How did you deal with that?
I had long conversations about it with dancer and choreographer Faustin Linyekula, and the idea grew to create something together. We ended up going to South Africa, where I showed him around. He wanted to know where I came from, who my family was, where I had grown up.
The Apartheid regime boxed people into separate communities: black, white, Indian, coloured, … Social constructs, that’s what it was. But the term ‘coloured’ was always arbitrary and abstract to me. Even on our original birth certificate, as a family, we were put into even more boxes, different types of subfolders of ‘coloured’. I am labelled as ‘Cape-coloured’. That’s a certain type of coloured, simply because my hair is similar to that of the Cape Malay community in the Cape. One of my brothers is labelled as ‘other-coloured’, and the other as ‘coloured’. Confusing. It’s an arbitrary division, a sort of caste system, a tool used by the Apartheid regime to exercise control. So, when you are young and innocent, you think that’s just the way things are, and as you grow older, you slowly start realizing the bigger picture. At least, that’s how it was for me.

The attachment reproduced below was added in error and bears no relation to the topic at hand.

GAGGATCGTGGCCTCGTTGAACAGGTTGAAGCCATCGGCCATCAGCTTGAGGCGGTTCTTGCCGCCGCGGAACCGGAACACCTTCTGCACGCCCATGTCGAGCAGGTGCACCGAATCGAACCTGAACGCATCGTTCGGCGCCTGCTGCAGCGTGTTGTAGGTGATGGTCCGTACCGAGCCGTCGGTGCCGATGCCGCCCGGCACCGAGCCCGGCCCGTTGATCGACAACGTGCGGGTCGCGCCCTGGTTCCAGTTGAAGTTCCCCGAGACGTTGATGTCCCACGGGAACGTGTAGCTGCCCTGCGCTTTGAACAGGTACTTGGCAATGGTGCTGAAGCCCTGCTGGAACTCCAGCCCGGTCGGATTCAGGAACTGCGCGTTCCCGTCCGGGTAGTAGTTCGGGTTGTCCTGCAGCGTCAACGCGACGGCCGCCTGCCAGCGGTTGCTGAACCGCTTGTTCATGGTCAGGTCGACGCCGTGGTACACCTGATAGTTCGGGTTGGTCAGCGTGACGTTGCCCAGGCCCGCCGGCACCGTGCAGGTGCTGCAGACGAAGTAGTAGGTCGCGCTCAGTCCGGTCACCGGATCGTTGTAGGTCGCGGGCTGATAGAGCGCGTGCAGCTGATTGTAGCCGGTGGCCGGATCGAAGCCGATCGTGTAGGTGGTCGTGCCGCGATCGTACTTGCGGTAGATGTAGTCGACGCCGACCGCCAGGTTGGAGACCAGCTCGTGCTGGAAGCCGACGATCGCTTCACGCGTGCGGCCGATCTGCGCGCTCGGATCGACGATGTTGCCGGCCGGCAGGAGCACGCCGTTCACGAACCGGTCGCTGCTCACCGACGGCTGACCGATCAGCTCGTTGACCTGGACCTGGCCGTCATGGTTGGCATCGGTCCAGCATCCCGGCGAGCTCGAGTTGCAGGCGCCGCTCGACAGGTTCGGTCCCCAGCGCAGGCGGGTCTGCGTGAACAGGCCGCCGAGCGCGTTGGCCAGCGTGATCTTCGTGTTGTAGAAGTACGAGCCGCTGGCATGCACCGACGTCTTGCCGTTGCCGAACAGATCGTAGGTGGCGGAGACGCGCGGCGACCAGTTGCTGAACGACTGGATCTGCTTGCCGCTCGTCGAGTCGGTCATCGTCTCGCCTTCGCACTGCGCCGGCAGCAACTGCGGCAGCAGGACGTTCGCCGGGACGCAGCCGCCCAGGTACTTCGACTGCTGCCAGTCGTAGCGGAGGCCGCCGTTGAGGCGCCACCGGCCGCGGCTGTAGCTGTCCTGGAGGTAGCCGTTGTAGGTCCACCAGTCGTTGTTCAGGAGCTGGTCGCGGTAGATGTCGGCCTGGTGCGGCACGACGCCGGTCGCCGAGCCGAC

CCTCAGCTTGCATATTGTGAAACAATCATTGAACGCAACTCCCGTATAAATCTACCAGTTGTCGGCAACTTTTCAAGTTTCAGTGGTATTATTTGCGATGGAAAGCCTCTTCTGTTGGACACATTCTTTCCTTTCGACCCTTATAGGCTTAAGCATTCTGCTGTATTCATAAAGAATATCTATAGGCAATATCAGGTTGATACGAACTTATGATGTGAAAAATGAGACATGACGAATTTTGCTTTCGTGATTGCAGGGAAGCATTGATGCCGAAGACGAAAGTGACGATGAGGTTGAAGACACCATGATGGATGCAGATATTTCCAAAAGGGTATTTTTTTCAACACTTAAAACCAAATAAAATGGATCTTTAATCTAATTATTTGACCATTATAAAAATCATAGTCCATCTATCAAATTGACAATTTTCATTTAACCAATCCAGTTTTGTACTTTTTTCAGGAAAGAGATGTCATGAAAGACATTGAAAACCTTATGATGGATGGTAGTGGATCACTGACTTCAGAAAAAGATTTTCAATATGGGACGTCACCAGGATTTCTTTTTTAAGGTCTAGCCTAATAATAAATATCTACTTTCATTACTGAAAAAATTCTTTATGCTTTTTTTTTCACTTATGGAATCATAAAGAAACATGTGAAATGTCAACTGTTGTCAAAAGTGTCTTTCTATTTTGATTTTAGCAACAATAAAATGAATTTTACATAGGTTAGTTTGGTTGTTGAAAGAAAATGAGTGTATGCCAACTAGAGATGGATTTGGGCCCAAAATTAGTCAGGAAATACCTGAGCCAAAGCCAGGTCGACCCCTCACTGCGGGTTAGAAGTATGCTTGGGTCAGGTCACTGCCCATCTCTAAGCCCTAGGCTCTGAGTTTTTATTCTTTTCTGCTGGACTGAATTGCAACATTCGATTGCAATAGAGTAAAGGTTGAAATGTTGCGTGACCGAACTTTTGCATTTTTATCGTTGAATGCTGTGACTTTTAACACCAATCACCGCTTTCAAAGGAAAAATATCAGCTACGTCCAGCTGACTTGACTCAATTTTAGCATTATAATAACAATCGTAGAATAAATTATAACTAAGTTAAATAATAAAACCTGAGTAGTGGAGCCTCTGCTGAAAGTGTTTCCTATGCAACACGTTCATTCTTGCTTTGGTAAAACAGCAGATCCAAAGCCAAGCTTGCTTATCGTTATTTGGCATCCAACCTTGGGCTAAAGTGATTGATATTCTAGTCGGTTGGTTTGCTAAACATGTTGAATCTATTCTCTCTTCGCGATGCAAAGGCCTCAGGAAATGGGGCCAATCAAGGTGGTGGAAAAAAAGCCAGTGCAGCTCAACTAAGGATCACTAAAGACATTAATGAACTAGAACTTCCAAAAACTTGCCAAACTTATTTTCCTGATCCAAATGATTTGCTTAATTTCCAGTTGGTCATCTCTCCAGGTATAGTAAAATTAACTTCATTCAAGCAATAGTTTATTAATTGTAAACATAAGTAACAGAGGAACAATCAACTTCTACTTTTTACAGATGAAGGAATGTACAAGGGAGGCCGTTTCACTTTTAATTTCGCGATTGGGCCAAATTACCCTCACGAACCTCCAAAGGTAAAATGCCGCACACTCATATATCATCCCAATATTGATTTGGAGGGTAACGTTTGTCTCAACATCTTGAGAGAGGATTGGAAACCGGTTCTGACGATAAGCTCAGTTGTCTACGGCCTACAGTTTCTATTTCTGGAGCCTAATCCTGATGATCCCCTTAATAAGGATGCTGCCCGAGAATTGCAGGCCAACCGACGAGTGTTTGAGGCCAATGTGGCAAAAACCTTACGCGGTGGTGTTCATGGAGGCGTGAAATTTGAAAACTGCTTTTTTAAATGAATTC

As for identity, it is such a personal thing. No matter how you see yourself, the world perceives you as something else. So when identity or a construct is imposed, it makes it even more difficult.
As an artist I choose to use all of these things or questions as material. I guess that’s how Coloured Swans came into being. I actually don’t like the title, that’s why I decided to subtitle each solo. However, the core of the title came because I started looking at my history as a dancer and what my identity as a dancer is. I am actually trained in classical ballet but never saw myself in a tutu on stage. Still, I love ballet. It is a western thing and for me it was ‘high art’.